French Catholic group loses case against ‘blasphemous’ art work

The controversial photograph of a crucifix immersed in a jar of the artist’s urine made international news recently after it was vandalized on Palm Sunday.
Wed Apr 27, 2011 - 2:24 pm EST

April 27, 2011 ( - A Catholic rights defense group in France was ordered last week to pay a total of 8,000 euro (over $11,600 U.S.) in damages and legal costs to the organizers of a contemporary art exhibition in Avignon (southern France). The group had asked a local court to order the removal of images of the anti-Christian “art” piece, “Piss Christ,” from the exhibition’s website and from public display on posters in town.

The controversial photograph of a crucifix immersed in a jar of the artist’s urine made international news recently after it was vandalized on Palm Sunday, reportedly by four young men.

The Alliance against racism and for the respect of French and Christian identity (AGRIF) is an officially recognized “anti-racist” organization that has gained the legal right to represent Christian interests in the French courts. It decided to tackle the “Lambert Collection” in Avignon after thousands of Catholics voiced their outrage at the provocative exhibition of “Piss Christ” by New York contemporary artist Andres Serrano, during Lent and Holy Week.

Hundreds of demonstrators joined a march and public prayers organized by the Christian lobby group Civitas earlier this month in Avignon. Civitas had obtained over 80,000 signatures for its internet petition against the “work of art.”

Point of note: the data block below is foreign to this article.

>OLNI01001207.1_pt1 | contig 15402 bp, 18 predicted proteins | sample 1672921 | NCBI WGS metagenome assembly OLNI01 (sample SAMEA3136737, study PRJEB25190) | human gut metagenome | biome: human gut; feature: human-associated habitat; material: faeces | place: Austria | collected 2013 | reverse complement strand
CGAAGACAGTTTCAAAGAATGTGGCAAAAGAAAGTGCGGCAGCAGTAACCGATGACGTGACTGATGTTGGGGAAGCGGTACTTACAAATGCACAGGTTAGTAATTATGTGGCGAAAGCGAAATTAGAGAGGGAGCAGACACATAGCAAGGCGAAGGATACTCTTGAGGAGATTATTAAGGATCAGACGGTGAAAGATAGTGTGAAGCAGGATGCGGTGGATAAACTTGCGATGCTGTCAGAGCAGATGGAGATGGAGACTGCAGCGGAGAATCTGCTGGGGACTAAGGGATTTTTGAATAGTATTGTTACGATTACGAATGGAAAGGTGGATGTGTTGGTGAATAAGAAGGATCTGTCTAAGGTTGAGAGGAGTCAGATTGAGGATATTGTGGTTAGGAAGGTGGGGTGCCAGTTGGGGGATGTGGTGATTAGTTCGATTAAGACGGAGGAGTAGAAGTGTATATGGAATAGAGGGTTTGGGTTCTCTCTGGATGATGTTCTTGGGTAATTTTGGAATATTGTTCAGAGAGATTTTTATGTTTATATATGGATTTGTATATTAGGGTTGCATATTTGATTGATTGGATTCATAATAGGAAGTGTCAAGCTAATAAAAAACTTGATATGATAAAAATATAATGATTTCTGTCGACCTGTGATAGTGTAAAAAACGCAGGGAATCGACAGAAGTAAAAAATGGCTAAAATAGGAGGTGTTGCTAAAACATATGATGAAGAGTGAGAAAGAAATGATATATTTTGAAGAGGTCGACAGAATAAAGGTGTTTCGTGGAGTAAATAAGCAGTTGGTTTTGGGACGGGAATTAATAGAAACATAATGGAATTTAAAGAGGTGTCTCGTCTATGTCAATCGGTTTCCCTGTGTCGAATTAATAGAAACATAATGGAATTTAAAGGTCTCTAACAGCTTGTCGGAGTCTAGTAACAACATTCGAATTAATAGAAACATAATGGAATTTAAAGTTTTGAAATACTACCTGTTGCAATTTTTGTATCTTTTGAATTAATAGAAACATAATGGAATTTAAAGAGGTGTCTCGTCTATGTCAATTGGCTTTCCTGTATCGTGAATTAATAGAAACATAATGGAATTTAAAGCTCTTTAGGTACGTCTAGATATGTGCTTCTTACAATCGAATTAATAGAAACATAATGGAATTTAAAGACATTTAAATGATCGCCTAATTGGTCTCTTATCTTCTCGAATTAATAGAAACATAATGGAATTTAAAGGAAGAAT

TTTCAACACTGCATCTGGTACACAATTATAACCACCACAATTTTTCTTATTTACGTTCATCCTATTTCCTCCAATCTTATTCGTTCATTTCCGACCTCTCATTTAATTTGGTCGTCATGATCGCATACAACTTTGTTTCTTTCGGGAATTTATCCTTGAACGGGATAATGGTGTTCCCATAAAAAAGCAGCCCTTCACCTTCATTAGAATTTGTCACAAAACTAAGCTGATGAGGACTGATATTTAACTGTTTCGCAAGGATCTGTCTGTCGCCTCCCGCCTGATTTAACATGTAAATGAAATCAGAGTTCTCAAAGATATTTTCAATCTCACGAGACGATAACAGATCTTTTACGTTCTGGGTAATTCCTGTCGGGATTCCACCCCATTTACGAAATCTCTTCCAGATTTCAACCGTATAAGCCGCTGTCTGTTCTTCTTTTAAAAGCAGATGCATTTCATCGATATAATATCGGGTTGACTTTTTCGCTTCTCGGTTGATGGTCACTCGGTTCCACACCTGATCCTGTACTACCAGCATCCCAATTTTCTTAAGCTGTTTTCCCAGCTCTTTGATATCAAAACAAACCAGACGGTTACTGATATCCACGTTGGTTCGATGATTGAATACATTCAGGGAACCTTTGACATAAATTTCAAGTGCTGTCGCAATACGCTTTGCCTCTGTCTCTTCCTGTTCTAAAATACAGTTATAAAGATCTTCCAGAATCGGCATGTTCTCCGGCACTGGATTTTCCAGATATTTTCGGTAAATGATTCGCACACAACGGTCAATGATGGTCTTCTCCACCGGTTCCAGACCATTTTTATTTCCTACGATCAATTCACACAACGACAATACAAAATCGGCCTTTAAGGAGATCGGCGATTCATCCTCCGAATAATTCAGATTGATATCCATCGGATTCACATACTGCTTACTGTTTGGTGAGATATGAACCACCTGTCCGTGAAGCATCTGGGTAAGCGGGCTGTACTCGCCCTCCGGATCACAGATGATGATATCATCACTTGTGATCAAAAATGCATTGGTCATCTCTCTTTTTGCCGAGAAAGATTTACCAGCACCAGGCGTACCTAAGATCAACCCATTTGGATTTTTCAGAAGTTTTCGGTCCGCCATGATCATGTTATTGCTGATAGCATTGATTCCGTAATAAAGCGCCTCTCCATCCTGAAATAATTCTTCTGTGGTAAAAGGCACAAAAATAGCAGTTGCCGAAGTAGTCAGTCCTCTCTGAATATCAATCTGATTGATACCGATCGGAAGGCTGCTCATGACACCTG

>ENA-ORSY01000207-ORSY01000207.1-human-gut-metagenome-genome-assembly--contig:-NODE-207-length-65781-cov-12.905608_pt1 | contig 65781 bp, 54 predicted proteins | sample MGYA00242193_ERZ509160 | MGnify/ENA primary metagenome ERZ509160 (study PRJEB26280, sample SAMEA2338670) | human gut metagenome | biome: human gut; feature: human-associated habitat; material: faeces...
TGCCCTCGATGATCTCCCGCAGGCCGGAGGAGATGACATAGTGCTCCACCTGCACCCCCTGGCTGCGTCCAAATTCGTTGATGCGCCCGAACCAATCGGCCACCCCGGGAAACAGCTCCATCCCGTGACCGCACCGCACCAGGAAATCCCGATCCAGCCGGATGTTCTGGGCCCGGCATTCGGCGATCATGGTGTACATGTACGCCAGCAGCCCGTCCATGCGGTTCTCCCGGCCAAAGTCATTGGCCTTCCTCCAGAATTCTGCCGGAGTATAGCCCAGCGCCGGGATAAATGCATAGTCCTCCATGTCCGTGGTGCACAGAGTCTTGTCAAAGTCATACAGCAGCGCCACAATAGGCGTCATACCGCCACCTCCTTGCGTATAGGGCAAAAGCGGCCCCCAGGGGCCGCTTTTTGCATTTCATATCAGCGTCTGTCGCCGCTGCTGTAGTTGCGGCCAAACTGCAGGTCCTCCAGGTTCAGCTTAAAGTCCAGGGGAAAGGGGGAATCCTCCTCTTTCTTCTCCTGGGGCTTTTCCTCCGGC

However, the judges of the Avignon civil tribunal said the AGRIF lawsuit constituted a “malicious prosecution,” and awarded damages to the Association Collection Lambert. The judges backed off from adding a “civil fine”: the AGRIF had “erroneously” judged the merits of “Piss Christ,” they said, but this error did not constitute a “fault.”

The bishop of Avignon, Mgr Jean-Pierre Cattenoz, had previously asked for the “odious” work to be removed. “If a person spits or pisses on me, he is scorning me. If a person pisses on the Crucifix, he’s scorning it. May the artist do anything he likes? Is art compatible with man’s most base instincts? I don’t believe that,” he said.

The French Primate, Cardinal Philippe Barbarin, also asked for the removal of “Piss Christ” in a statement sent to the news agency AFP, calling the work “an offense which injures us deeply, specially in this Holy Week, because it affects the One who ‘loved us to the end.’”

In a bizarre twist, however, the legal counsel of the Collection Lambert was able to produce a book written in 2001 by former bishop of Poitiers, Albert Rouet, and bearing a preface by another French bishop, Gilbert Louis, titled “The Church and avant-garde Art.” The book contained many pictures of pornographic and inflammatory pieces, and commented favorably on “Piss Christ.”

Bernad Antony, president of the AGRIF, has indicated that the Alliance will appeal the Avignon decision. “More than ever, the AGRIF will continue fighting for the defense of the Faith of Christians and for the respect of human dignity.”

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